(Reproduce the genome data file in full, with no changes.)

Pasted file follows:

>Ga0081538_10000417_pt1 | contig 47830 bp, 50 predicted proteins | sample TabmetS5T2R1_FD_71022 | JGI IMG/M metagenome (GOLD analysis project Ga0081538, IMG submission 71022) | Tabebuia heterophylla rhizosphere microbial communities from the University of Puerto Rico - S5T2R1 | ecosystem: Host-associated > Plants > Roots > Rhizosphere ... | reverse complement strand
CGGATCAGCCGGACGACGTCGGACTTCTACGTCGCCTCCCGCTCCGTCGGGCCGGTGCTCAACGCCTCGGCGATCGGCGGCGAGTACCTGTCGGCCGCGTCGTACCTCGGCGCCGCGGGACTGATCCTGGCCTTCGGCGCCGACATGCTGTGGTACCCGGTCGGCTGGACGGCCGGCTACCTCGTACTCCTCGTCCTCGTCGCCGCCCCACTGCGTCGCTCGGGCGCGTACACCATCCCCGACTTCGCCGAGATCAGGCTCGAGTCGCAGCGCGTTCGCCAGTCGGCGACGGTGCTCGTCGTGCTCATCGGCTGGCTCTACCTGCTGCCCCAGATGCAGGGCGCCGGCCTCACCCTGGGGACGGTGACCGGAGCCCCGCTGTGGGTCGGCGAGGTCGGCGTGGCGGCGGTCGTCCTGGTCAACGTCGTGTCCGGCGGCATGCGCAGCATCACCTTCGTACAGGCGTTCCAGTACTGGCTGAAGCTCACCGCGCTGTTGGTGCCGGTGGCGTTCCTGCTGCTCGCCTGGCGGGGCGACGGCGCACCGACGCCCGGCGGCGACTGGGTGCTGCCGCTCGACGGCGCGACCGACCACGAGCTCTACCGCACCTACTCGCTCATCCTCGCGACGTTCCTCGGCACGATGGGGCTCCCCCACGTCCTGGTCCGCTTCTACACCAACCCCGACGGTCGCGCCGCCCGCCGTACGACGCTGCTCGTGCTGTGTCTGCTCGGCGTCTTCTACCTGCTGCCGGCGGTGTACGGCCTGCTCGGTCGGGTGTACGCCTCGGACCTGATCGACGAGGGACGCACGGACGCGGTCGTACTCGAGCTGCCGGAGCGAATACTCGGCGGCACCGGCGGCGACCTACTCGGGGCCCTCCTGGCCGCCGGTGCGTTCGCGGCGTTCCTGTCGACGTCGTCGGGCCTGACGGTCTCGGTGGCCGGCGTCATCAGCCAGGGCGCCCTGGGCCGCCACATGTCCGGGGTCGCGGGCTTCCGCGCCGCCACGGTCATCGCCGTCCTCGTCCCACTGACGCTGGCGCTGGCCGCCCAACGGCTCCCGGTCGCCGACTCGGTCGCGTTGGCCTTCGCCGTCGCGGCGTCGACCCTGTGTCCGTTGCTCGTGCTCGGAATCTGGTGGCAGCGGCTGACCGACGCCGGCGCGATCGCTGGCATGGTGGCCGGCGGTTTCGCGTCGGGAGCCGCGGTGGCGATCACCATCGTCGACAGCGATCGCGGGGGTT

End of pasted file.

>Ga0081538_10000417_pt1 | contig 47830 bp, 50 predicted proteins | sample TabmetS5T2R1_FD_71022 | JGI IMG/M metagenome (GOLD analysis project Ga0081538, IMG submission 71022) | Tabebuia heterophylla rhizosphere microbial communities from the University of Puerto Rico - S5T2R1 | ecosystem: Host-associated > Plants > Roots > Rhizosphere ... | reverse complement strand
CGGATCAGCCGGACGACGTCGGACTTCTACGTCGCCTCCCGCTCCGTCGGGCCGGTGCTCAACGCCTCGGCGATCGGCGGCGAGTACCTGTCGGCCGCGTCGTACCTCGGCGCCGCGGGACTGATCCTGGCCTTCGGCGCCGACATGCTGTGGTACCCGGTCGGCTGGACGGCCGGCTACCTCGTACTCCTCGTCCTCGTCGCCGCCCCACTGCGTCGCTCGGGCGCGTACACCATCCCCGACTTCGCCGAGATCAGGCTCGAGTCGCAGCGCGTTCGCCAGTCGGCGACGGTGCTCGTCGTGCTCATCGGCTGGCTCTACCTGCTGCCCCAGATGCAGGGCGCCGGCCTCACCCTGGGGACGGTGACCGGAGCCCCGCTGTGGGTCGGCGAGGTCGGCGTGGCGGCGGTCGTCCTGGTCAACGTCGTGTCCGGCGGCATGCGCAGCATCACCTTCGTACAGGCGTTCCAGTACTGGCTGAAGCTCACCGCGCTGTTGGTGCCGGTGGCGTTCCTGCTGCTCGCCTGGCGGGGCGACGGCGCACCGACGCCCGGCGGCGACTGGGTGCTGCCGCTCGACGGCGCGACCGACCACGAGCTCTACCGCACCTACTCGCTCATCCTCGCGACGTTCCTCGGCACGATGGGGCTCCCCCACGTCCTGGTCCGCTTCTACACCAACCCCGACGGTCGCGCCGCCCGCCGTACGACGCTGCTCGTGCTGTGTCTGCTCGGCGTCTTCTACCTGCTGCCGGCGGTGTACGGCCTGCTCGGTCGGGTGTACGCCTCGGACCTGATCGACGAGGGACGCACGGACGCGGTCGTACTCGAGCTGCCGGAGCGAATACTCGGCGGCACCGGCGGCGACCTACTCGGGGCCCTCCTGGCCGCCGGTGCGTTCGCGGCGTTCCTGTCGACGTCGTCGGGCCTGACGGTCTCGGTGGCCGGCGTCATCAGCCAGGGCGCCCTGGGCCGCCACATGTCCGGGGTCGCGGGCTTCCGCGCCGCCACGGTCATCGCCGTCCTCGTCCCACTGACGCTGGCGCTGGCCGCCCAACGGCTCCCGGTCGCCGACTCGGTCGCGTTGGCCTTCGCCGTCGCGGCGTCGACCCTGTGTCCGTTGCTCGTGCTCGGAATCTGGTGGCAGCGGCTGACCGACGCCGGCGCGATCGCTGGCATGGTGGCCGGCGGTTTCGCGTCGGGAGCCGCGGTGGCGATCACCATCGTCGACAGCGATCGCGGGGGTT